Feb 2016
Apr 2016
Organization of Code:

It's not our lack of logic, rather it's our lack of organization that sets limits. I want billions of lines of code to work flawlessly, to achieve this it must be in a system so simple everyone will know it and it cannot be improved. 

The location of a light switch is generally known. The organization of code must work this way for billions of lines of code.  My system for organization, although quit easy, took me 38 years to stumble upon.  

Yes, knowing the location of code is important, along with what it does, and its name. My organization goes far beyond this. It has 4 other major benefits, first it reduces the number of lines of code by 75%, second it permits infinite expansion, third it promotes perfection, and forth logic is context sensitive. 


A desirable quality of software is doing things in context to improve understanding. As it turns out this also has a large impact on the number of lines of code that is needed.  I can reduce the number of lines by 30% just by handling context.

My system does not add lines of code to handle context, just the reverse, I take out lines and makes logic much simpler.


"It does not matter how slowly you go as long as you do not stop" -- Confucius

"Strive for continuous improvement, instead of perfection" -- Kim Collins

Diplomacy is the art of saying 'Nice doggie' until you can find a rock. -- Will Rogers

It isn't what we don't know that gives us trouble, it's what we know that ain't so. -- Will Rogers

Get your facts first, then you can distort them as you please. -- Mark Twain

Ox drawn cart:  software development and we are the Oxen:

I have seen the affect of improvements to software after the first version is released. It is never as good as the original.  When software cannot be modified and a new product is created to enhance the original, then some capabilities are always left out or poorly implemented. Code is not modifiable so workarounds are found, or kluges are written that are not really correct.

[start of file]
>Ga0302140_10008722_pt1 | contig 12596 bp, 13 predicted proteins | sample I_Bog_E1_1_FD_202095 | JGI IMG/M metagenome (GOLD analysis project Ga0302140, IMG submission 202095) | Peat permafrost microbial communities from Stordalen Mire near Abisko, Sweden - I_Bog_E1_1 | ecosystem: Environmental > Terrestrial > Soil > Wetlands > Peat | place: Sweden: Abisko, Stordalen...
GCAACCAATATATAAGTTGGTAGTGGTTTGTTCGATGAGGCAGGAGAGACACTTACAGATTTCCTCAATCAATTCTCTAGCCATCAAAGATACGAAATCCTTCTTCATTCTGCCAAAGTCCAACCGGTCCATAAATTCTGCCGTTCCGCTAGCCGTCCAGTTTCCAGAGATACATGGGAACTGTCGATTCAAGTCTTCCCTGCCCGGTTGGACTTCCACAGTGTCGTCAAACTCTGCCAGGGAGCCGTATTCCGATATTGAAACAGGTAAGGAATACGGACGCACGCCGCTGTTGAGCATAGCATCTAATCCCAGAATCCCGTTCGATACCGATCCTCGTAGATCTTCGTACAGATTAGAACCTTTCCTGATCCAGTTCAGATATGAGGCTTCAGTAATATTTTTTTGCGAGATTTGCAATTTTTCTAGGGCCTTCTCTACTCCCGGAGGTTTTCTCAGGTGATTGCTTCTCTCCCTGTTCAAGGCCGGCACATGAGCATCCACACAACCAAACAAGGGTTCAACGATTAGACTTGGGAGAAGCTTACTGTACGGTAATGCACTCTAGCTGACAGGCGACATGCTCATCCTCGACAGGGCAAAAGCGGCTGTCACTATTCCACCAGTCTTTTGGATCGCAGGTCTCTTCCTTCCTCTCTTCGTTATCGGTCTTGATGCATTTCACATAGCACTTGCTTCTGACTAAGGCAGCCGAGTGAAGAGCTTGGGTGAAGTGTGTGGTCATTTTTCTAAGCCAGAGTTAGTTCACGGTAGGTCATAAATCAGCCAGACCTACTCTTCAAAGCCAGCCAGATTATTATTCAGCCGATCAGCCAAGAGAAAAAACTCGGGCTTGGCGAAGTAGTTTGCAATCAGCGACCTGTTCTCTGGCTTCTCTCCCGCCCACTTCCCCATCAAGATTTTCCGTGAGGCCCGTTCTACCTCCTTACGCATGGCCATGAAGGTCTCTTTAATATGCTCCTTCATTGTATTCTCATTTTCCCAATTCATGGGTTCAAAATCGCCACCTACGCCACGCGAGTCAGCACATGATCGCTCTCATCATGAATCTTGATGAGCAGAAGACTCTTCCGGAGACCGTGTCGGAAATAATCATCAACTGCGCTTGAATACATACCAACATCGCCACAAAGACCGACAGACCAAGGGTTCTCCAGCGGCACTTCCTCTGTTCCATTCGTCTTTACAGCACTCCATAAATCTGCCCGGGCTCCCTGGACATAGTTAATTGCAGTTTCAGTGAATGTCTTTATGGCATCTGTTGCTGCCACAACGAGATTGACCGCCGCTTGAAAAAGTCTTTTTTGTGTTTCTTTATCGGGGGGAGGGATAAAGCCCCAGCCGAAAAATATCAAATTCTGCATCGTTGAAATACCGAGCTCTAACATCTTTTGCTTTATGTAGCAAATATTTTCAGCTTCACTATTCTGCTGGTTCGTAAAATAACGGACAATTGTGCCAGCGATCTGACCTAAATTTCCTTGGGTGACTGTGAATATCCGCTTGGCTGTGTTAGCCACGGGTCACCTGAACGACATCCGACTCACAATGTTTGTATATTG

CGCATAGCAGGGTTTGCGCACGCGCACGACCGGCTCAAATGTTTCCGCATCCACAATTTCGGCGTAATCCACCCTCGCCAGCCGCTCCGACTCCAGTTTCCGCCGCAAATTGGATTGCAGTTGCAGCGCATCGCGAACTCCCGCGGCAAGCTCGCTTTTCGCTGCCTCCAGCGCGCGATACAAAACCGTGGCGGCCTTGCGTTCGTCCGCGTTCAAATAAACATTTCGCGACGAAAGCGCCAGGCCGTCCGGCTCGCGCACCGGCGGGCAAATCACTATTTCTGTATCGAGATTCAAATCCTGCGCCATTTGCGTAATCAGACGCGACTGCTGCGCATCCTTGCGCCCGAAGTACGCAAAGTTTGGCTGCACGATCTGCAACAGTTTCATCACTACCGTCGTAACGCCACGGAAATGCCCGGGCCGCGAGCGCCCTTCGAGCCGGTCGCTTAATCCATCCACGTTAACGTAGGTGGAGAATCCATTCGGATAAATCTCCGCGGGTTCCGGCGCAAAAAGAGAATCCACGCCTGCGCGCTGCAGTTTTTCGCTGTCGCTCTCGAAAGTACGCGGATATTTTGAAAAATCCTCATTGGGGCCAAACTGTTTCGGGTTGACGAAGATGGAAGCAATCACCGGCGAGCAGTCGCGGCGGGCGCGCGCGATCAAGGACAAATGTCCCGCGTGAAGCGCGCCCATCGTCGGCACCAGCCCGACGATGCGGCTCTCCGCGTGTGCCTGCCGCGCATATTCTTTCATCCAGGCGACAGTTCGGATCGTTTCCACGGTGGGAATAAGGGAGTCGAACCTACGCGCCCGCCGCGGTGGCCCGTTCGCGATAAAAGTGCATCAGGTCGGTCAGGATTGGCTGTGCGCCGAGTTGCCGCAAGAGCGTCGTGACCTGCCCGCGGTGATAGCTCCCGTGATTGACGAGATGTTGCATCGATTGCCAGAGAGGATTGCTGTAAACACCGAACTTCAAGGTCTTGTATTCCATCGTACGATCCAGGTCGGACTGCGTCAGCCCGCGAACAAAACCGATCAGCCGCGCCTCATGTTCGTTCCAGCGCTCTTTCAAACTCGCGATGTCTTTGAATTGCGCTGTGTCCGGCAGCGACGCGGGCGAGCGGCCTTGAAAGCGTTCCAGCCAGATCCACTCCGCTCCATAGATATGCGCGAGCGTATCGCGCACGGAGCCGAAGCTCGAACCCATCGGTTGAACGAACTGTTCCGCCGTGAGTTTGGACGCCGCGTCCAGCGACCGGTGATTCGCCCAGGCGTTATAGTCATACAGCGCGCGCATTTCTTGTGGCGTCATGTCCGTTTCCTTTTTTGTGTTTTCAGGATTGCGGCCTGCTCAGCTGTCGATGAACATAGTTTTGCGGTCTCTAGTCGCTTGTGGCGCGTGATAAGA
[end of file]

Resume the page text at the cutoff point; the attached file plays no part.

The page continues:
All of these things can be seen everywhere. JavaScript: where enhancements are poorly implemented. HTML5: just a trial and error to see what might happen, a never ending kluge. Compilers: one failure after another. Most of the changes to our environment now take years to implement, but are really only just a few hours of work. Most logic is less than 50 lines of code.

Something new everyday, that corrupts past work. So what is the underlying problem to improvement? In a word "Overhead". It is that "overhead" code that binds logic and information together that cannot be modified. The problem is not in the code of the logic. Logic would be easily modifiable if all overhead were removed, and this is exactly what I have done.  I get a 75% reduction is the number of lines of code, if I treat logic and information the same and I manage all the overhead.

I have 80% of the overhead management down to 500 lines of code, with the remaining 20% overhead management at about 12,000 lines. I hope to get this final number of lines down to 2,000 lines or less, in this coming year.


Adam is a single software application that can manage billions of lines of code.

I treat all information and logic the same. Just as the brain must use a single system to store and recall so must this system. Where information and logic are stored does not matter, I just want to be able to store and recall information by name.  Expansion without limits.


If we waited for the automobile to be totally perfected, we would all still be walking.  The first car (1768) had the same design as today, we simply keep perfecting each component.
Perfection in software is just our ability to improve on something that already works.

Unfortunately with current software technology, we cannot improve the design of individual components. I know that all code can be improved (security, speed, capabilities). Improvements in software are never done in isolation. We must be able to make improvements that ripple throughout billions of lines of code with absolute certainty to the impact to the system.

If we change the engine in the first automobile, this affects every other system such as the brakes, steering, and suspension. So we must also improve these components to account for the increased speed. 

Software is the same, however we are always limited by our ability to change the other components, so this stops us from making any improvement to our software. If we do make the changes, they are always a kluge, or we tell people to never drive over 3 miles an hour.

To achieve perfection in software means that we must have absolute control over making changes to every part of the system.  This is exactly what my system does.

I deal with the technical and well as with the political, social, and economic forces that hinder change. Every force that affect change, must be, and is managed. 

Author: Clif Collins
Houston, Texas

March 3, 2016

email: web4@CollinsSoftware.com